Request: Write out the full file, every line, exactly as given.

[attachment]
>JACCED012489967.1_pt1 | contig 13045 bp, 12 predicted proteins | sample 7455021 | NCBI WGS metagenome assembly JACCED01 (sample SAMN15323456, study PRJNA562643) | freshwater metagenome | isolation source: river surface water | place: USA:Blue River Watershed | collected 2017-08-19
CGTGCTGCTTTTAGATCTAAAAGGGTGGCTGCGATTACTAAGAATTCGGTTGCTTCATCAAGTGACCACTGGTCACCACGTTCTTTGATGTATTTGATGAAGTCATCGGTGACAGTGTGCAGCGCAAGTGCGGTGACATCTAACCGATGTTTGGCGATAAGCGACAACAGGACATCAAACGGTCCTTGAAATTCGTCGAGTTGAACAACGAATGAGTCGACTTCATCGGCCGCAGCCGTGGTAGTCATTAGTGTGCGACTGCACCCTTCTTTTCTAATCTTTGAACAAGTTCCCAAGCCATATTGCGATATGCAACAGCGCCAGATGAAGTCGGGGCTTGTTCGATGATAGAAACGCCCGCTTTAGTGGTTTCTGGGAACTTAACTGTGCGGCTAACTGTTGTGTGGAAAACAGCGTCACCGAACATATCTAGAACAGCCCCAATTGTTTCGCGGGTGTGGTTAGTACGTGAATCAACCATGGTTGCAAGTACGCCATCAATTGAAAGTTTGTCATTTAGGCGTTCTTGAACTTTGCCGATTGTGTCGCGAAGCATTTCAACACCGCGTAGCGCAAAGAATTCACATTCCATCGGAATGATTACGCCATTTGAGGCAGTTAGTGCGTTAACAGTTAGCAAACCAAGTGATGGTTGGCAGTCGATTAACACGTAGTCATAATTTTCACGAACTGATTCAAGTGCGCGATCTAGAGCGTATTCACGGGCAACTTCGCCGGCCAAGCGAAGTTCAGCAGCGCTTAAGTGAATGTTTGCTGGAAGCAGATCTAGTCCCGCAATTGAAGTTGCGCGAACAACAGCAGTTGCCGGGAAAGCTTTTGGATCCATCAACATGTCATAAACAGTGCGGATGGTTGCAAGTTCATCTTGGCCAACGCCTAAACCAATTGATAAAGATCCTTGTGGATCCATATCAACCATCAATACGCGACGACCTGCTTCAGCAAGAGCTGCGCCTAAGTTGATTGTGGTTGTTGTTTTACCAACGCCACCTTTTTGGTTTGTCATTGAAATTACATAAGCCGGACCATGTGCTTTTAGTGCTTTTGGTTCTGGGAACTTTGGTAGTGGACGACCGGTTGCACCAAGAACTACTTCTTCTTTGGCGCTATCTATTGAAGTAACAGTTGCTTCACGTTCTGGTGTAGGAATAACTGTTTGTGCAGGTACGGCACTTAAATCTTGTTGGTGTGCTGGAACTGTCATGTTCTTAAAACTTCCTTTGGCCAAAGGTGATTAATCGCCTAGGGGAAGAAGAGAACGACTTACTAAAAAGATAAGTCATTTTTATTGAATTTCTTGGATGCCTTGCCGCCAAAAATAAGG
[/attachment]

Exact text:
>JACCED012489967.1_pt1 | contig 13045 bp, 12 predicted proteins | sample 7455021 | NCBI WGS metagenome assembly JACCED01 (sample SAMN15323456, study PRJNA562643) | freshwater metagenome | isolation source: river surface water | place: USA:Blue River Watershed | collected 2017-08-19
CGTGCTGCTTTTAGATCTAAAAGGGTGGCTGCGATTACTAAGAATTCGGTTGCTTCATCAAGTGACCACTGGTCACCACGTTCTTTGATGTATTTGATGAAGTCATCGGTGACAGTGTGCAGCGCAAGTGCGGTGACATCTAACCGATGTTTGGCGATAAGCGACAACAGGACATCAAACGGTCCTTGAAATTCGTCGAGTTGAACAACGAATGAGTCGACTTCATCGGCCGCAGCCGTGGTAGTCATTAGTGTGCGACTGCACCCTTCTTTTCTAATCTTTGAACAAGTTCCCAAGCCATATTGCGATATGCAACAGCGCCAGATGAAGTCGGGGCTTGTTCGATGATAGAAACGCCCGCTTTAGTGGTTTCTGGGAACTTAACTGTGCGGCTAACTGTTGTGTGGAAAACAGCGTCACCGAACATATCTAGAACAGCCCCAATTGTTTCGCGGGTGTGGTTAGTACGTGAATCAACCATGGTTGCAAGTACGCCATCAATTGAAAGTTTGTCATTTAGGCGTTCTTGAACTTTGCCGATTGTGTCGCGAAGCATTTCAACACCGCGTAGCGCAAAGAATTCACATTCCATCGGAATGATTACGCCATTTGAGGCAGTTAGTGCGTTAACAGTTAGCAAACCAAGTGATGGTTGGCAGTCGATTAACACGTAGTCATAATTTTCACGAACTGATTCAAGTGCGCGATCTAGAGCGTATTCACGGGCAACTTCGCCGGCCAAGCGAAGTTCAGCAGCGCTTAAGTGAATGTTTGCTGGAAGCAGATCTAGTCCCGCAATTGAAGTTGCGCGAACAACAGCAGTTGCCGGGAAAGCTTTTGGATCCATCAACATGTCATAAACAGTGCGGATGGTTGCAAGTTCATCTTGGCCAACGCCTAAACCAATTGATAAAGATCCTTGTGGATCCATATCAACCATCAATACGCGACGACCTGCTTCAGCAAGAGCTGCGCCTAAGTTGATTGTGGTTGTTGTTTTACCAACGCCACCTTTTTGGTTTGTCATTGAAATTACATAAGCCGGACCATGTGCTTTTAGTGCTTTTGGTTCTGGGAACTTTGGTAGTGGACGACCGGTTGCACCAAGAACTACTTCTTCTTTGGCGCTATCTATTGAAGTAACAGTTGCTTCACGTTCTGGTGTAGGAATAACTGTTTGTGCAGGTACGGCACTTAAATCTTGTTGGTGTGCTGGAACTGTCATGTTCTTAAAACTTCCTTTGGCCAAAGGTGATTAATCGCCTAGGGGAAGAAGAGAACGACTTACTAAAAAGATAAGTCATTTTTATTGAATTTCTTGGATGCCTTGCCGCCAAAAATAAGG